MISSOULA — The “Ax Men” reality television show had an especially fiery episode this week, so the opinionated viewers of the History Channel program spouted off their reactions – to the Axmen store in Missoula.
The past couple of years, the Axmen store on Highway 10 West has been the involuntary recipient of feedback about the “Ax Men” show, which follows the daily lives of actual loggers in all their grueling glory. In the most recent episode, “tempers ... reached a fever pitch in logging country,” according to an online blurb, and the dangerous and volatile story prompted a flurry of comments to the Axmen store.
Amanda Shoemaker does marketing for the alternative energy business and “ultimate everything store,” and a year and a half ago, she made it easier for people to submit comments to the Axmen on its website. There’s a “click here to submit your review” button and a Facebook link – along with a giant picture and description of the store itself, which many people apparently miss.
Last Sunday night, Shoemaker wondered why her phone kept buzzing, and then she saw that the roughly half a dozen alerts had come in the first 20 minutes of the show. Loyal viewers were giving the Axmen their two cents — maybe more — on the “Ax Men’s” content.
“Apparently, it was right in the middle of the show, and people were just ticked off because there was a lot of violence and cursing,” Shoemaker said.
The back talk isn’t all negative, though. The past couple of years, other “Ax Men” fans have contacted the Axmen about being on the show, and this week, a man who lists his profession on Facebook as a Wisconsin arborist engaged in a little one-upmanship on the Axmen store’s fan page.
“I would love to sit in a forest all day cutting softwood trees with a saw twice the size of the tree,” wrote Neil Foti. “Come do my job, where I climb hardwoods like 150-year-old oak two feet from your house and patio (and) rope (and) rig that to the ground. I’m the real ax man.”
Well, he has the confidence, no doubt. The store celebrates its 40th anniversary this year, and few of its 50 employees probably want to trade jobs with “the real ax man,” although they could supply him with axes and chain saws of all kinds.
In a response to the “real ax man,” the Axmen shared this comment, complete with a smiley face at the end: “The real Axmen is a heating, alternative energy, farm and ranch, recycling business/museum in Western Montana. We gladly admit we have nice and easy jobs at our retail store.”
And on the “Ax Men” show, the loggers have difficult jobs, said Heather Dirubba, a History Channel spokeswoman. They’re actual professionals putting in sometimes 80 hours a week to feed their families, and they’re the real enchilada, not paid actors.
“The loggers, they’re gruff, they’re tough, they work hard,” said Dirubba, based in the New York City area. “A lot of people are like, ‘He’s mean.’ We just don’t comment on that. These are real people doing their jobs.”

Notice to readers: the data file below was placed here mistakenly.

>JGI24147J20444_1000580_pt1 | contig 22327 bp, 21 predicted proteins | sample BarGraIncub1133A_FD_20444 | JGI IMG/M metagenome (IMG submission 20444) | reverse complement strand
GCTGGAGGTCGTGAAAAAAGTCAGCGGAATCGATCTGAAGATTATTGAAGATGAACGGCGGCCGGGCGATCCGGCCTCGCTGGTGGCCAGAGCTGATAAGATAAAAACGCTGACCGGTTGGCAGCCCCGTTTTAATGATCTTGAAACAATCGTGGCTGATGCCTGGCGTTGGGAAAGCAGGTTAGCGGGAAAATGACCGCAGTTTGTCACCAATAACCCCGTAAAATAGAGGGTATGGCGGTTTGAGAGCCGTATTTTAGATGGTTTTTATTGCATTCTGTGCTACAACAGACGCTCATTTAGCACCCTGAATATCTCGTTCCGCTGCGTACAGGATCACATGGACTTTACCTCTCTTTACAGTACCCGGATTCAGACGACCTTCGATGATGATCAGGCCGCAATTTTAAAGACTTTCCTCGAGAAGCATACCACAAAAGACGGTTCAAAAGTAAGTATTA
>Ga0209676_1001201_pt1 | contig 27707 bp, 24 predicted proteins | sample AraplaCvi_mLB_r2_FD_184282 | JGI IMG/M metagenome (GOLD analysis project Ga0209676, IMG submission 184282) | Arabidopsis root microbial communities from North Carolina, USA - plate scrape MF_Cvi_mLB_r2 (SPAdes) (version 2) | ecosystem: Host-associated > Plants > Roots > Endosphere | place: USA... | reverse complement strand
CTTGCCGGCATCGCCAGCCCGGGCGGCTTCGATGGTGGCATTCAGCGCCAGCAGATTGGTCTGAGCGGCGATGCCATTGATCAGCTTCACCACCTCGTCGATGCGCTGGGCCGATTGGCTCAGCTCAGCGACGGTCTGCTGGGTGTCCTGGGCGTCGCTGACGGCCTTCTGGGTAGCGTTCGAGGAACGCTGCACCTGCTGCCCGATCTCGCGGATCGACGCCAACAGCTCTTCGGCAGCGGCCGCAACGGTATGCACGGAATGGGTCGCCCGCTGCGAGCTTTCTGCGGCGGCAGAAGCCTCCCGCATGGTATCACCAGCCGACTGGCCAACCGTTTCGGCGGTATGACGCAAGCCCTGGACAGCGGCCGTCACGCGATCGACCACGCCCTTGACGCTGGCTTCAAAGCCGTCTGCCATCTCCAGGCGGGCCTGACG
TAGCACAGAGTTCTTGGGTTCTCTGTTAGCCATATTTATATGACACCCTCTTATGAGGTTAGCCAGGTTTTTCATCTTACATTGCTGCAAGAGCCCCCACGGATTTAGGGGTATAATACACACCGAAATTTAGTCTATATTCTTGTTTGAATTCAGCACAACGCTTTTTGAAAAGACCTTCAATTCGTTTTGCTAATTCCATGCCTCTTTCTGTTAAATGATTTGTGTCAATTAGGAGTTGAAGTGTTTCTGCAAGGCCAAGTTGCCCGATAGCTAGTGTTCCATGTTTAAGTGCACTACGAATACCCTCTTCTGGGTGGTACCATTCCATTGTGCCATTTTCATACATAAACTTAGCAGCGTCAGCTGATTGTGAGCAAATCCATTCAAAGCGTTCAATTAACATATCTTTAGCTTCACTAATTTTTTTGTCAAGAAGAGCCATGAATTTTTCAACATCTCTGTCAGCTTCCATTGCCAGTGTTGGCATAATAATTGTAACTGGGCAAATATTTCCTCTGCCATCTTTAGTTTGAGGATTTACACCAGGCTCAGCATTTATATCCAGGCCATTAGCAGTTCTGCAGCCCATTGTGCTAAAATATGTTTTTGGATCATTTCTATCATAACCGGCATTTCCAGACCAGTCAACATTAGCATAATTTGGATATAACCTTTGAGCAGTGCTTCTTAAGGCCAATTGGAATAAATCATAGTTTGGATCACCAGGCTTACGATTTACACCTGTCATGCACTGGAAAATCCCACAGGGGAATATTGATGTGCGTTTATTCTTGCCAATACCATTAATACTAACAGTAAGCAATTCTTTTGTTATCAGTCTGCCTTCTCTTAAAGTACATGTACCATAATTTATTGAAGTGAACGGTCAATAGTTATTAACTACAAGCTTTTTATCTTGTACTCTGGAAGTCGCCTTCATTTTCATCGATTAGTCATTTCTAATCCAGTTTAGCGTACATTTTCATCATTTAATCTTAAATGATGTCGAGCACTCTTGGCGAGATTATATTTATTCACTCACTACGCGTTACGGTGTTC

These days, they use a lot of new technology in their work, but Dirubba said they do use actual axes when they’re about to, “what do they call it? Fall a tree? Fell a tree?” From the sounds of it, they call it something quite a lot more colorful at times.
Dirubba didn’t believe this week’s episode had prompted a lot more feedback to the History Channel than usual, although she knows the comments are typically evenly split between people who love the show and viewers who want to register a complaint. As for the actual Axmen in Montana, she’d never heard of it.
“It kind of sucks for them because they have the same name, but we own the trademark,” Dirubba said.
The actual Axmen, a store and, yes, federally certified museum, is so unique, it has attracted interest from other people who work in television. In the past six months, a representative from a Los Angeles company has been talking with them about a reality show and sent a producer to do some filming, Shoemaker said.
“We’re not terribly dramatic, but there’s a lot going on, I guess,” Shoemaker said.
The museum has old axes and saws, propeller motors, stagecoaches and even a giant chain saw from 1946 that takes two strong people to hoist. The store itself sells solar panels and pellet stoves and hot tubs and propane refrigerators and welcome signs saying “Howdy” and duct tape and, well, “the ultimate everything” else.
Oh, and axes, too. When Shoemaker first started, the inventory of axes had dropped to a big fat goose egg, so for a time, the folks at the Axmen had to tell customers they were out of axes. Now, though, there’s a stand full of all different sizes, and meat hooks along with them.
A wide variety of customers come through the door, although most are looking for something other than an ax, Shoemaker said. Many folks are using green energy, and others are living off the grid and away from the tentacles of government.
Earlier, another television producer had talked with the Axmen about a show, but then backed off, and Shoemaker figures some urban outsiders don’t quite know what to make of the ambiance and grand compilation of goods. Of course, a show about the Axmen comes with an inherent challenge.
“What the heck would anyone call it now?” Shoemaker said.